I’m suffering from a major, major case of writers block these days, so this one will be rather short and sweet. There was lots of action, lots of stabbing, lots of claws, lots of swords, ninjas, samurais, mutants, conspiracies, Wolverine living as a hermit and vowing not to use his claws again, and then we see him dealing out his own brand of justice to some crooked hunters in the Yukon. We even get to see Jean Grey (Famke Janssen) again. Yes that last bit could be a minor spoiler, but it happens in the first few minutes so I think I’m safe with that reveal; I mean, how top secret can that be if she’s listed on the IMDb page?
We see a bit of Wolverine’s past as Logan is a POW in Japan at the end of WWII, who saves a frightened soldier from the fallout of the bomb dropped on Nagasaki. Back in the present, Logan is tracked down by the man he saved half a century ago, and brought to Japan to see him on his deathbed. Master Yashida is now the head of a billion dollar corporation but now he is dying. He wants to repay Logan for saving his life, by offering to end Logan’s pain by taking his healing power for himself to keep living, but also allowing Logan to age and die naturally. Logan turns him down at first but before he has a chance to reconsider the old man dies. At the funeral the Yakuza attack his granddaughter Yukio (Rila Fukushima) who is slated to take over the company rather than her father. Who could be behind the plot to kidnap her? This is a comic book movie so the plots aren’t always that tricky to figure out, but there were a few twists along the way for The Wolverine. Defending the young woman from those who would do her harm, Logan finds out that his healing power has been “turned off” and he is not healing. Gunshot wounds, stabbings, even using his claws, all these things are slowly, and painfully killing him. Eventually though things sort themselves out and Logan returns to form defending the weak, protecting the innocent, slashing bad guys left right and centre as he is once again “Wolverine”.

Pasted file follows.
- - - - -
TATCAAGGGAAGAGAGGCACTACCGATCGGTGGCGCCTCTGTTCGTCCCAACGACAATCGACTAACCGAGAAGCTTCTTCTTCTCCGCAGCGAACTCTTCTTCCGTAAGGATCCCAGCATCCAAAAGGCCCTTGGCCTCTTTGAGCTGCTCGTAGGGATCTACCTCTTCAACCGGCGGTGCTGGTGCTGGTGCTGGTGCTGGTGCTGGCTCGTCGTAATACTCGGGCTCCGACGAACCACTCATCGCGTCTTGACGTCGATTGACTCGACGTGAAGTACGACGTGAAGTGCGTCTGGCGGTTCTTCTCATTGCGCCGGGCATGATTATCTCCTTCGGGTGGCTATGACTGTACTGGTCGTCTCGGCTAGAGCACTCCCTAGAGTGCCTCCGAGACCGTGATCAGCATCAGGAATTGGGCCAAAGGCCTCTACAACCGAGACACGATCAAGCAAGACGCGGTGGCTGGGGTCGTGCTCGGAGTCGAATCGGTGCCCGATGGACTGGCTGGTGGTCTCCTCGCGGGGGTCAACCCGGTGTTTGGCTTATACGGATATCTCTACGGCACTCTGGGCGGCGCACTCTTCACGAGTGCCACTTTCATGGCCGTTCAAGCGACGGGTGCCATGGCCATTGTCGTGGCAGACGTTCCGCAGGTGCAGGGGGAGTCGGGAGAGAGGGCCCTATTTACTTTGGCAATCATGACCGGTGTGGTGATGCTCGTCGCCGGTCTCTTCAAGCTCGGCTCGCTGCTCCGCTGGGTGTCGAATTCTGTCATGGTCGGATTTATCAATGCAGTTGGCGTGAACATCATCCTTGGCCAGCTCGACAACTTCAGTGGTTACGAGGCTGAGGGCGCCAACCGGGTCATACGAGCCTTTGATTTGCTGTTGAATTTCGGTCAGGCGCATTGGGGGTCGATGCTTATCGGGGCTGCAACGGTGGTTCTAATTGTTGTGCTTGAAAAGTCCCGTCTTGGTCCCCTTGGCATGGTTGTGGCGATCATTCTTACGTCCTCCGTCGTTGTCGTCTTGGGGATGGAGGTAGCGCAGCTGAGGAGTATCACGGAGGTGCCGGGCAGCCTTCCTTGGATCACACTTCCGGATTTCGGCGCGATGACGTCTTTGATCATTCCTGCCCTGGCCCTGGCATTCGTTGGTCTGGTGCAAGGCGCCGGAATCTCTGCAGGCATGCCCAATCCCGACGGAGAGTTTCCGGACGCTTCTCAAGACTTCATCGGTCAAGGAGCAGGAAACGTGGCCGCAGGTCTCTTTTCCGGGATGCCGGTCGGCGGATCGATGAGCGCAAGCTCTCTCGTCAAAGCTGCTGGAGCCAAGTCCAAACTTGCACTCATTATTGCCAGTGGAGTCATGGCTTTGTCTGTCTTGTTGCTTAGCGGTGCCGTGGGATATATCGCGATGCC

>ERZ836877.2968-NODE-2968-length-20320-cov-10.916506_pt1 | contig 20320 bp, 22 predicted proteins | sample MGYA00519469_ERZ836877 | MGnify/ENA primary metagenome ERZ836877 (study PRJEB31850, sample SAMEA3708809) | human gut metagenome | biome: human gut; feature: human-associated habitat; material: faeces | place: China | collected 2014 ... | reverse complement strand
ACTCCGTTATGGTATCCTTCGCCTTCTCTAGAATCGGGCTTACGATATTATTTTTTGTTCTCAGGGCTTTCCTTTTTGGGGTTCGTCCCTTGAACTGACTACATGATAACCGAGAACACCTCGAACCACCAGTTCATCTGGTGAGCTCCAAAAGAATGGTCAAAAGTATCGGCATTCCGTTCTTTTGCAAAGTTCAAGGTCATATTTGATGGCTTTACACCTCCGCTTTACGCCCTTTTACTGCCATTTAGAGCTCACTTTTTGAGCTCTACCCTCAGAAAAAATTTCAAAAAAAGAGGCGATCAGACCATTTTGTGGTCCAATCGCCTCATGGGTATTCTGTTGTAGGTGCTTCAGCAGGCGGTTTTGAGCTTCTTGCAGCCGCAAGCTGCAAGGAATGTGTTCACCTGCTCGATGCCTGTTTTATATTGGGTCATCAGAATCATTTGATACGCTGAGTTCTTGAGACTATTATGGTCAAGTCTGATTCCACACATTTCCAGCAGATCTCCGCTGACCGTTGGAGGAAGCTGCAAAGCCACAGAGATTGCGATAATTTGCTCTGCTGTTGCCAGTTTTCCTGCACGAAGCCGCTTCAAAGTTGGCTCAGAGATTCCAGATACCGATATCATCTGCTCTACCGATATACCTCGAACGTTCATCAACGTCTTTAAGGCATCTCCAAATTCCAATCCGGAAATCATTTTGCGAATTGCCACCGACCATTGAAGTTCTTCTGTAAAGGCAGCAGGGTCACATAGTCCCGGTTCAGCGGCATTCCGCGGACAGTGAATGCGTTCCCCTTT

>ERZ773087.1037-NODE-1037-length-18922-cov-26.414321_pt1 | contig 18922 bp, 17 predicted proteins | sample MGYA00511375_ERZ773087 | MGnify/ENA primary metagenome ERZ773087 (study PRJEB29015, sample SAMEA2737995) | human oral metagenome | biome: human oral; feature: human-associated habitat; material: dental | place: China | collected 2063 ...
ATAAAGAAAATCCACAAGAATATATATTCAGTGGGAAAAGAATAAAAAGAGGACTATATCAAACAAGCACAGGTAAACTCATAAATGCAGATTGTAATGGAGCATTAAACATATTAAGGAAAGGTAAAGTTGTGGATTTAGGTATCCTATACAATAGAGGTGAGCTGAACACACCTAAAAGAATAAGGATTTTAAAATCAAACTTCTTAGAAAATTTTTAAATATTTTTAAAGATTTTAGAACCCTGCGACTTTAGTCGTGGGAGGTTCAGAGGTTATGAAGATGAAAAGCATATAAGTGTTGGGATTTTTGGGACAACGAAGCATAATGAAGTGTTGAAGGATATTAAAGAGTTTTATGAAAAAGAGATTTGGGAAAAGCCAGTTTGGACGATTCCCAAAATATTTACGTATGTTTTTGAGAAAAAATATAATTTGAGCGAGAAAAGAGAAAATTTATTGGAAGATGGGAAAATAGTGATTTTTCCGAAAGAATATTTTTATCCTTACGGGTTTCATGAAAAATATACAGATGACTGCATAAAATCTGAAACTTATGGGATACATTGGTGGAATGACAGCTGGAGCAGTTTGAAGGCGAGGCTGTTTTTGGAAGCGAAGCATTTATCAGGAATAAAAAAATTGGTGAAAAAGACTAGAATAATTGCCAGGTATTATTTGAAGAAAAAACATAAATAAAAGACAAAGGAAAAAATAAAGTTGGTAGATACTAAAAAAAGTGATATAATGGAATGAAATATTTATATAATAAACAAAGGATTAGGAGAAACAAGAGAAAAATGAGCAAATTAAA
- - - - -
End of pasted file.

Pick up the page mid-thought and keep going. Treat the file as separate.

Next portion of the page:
The acting was quite good, even though a lot of the cast had not really acted in a movie before. Jackman was excellent as always, and you can tell that he really enjoys his character and these X-Men movies. That enjoyment translates excellently to his performance and to the screen.
I really enjoyed this one, we got to see more of the character’s internal journey. Wolverine is a ronin, a samurai without a master; and he eventually accepts this, and accepts who his really is deep down. I am in the process of tracking down the unrated cut of the film, which was only available with the 3D Blu Ray version, and not just the regular Blu Ray. That’s a bit cheesy on the part of the studios, but even with the version I did see, there was a lot to like. Of course, there was a scene after the credits (well, part way through the credits), and this one leads directly into next year’s X-Men: Days of Future Past. There was also an alternate ending on the Blu Ray. Calling these scenes an “Alternate ending” is a bit of a misnomer. I’m not just talking about The Wolverine either, I don’t think I’ve ever seen one that was very different from the actual broadcast ending. I’ve never seen one where the bad guy goes to jail instead of being killed in a shootout or the characters win the lottery and solve all their problems. No, the “alternate ending” is usually just a reworked version of the actual ending with a few minor things added or taken away. That is what happened in The Wolverine, but that’s okay. This one was so nerdily cool I enjoyed it. I won’t go into details, but click this if you want to see what it was all about.